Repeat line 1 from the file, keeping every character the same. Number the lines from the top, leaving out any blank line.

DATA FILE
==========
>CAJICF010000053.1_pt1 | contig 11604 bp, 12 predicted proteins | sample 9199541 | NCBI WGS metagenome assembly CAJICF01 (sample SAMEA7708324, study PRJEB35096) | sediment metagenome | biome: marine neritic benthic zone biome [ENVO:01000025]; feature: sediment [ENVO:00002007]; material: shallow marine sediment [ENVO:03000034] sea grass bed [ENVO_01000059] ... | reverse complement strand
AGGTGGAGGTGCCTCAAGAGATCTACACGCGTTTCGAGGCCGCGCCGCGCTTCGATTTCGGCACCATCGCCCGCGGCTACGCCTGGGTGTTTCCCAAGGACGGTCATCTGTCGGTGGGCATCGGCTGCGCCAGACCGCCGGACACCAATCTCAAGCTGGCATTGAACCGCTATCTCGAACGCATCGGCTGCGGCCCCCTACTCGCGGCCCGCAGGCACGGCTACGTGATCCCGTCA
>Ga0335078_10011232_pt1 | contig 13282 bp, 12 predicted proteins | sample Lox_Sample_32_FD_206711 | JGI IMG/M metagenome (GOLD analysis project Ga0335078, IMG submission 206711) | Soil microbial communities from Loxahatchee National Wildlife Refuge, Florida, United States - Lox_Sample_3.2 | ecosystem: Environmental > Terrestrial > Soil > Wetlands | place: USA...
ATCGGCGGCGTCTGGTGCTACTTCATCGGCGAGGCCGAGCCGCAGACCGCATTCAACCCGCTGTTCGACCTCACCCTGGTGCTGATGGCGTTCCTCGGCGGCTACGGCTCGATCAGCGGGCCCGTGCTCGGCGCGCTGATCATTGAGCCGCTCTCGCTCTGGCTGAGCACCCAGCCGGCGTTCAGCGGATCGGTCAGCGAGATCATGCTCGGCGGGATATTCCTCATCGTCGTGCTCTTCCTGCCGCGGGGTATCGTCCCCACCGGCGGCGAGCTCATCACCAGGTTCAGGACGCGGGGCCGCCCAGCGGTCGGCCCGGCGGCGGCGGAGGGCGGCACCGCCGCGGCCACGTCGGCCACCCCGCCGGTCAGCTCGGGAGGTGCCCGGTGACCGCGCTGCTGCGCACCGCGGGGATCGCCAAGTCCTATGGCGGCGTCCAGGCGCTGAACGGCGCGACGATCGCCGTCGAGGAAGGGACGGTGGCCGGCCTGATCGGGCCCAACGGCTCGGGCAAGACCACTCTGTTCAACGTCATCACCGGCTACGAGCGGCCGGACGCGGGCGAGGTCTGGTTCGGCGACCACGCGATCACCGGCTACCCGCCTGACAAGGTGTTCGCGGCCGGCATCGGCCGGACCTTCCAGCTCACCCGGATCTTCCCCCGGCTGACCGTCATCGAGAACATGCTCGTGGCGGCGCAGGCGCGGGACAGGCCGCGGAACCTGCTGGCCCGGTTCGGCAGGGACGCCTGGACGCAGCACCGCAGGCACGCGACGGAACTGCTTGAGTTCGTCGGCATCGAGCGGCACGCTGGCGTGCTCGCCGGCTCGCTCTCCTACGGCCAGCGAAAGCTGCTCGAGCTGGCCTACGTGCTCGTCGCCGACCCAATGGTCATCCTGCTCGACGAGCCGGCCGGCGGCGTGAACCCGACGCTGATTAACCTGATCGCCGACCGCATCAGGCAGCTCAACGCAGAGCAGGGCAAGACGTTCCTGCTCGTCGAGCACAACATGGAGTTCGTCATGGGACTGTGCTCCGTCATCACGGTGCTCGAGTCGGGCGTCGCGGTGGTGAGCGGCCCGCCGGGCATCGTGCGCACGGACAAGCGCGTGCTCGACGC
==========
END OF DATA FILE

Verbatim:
>CAJICF010000053.1_pt1 | contig 11604 bp, 12 predicted proteins | sample 9199541 | NCBI WGS metagenome assembly CAJICF01 (sample SAMEA7708324, study PRJEB35096) | sediment metagenome | biome: marine neritic benthic zone biome [ENVO:01000025]; feature: sediment [ENVO:00002007]; material: shallow marine sediment [ENVO:03000034] sea grass bed [ENVO_01000059] ... | reverse complement strand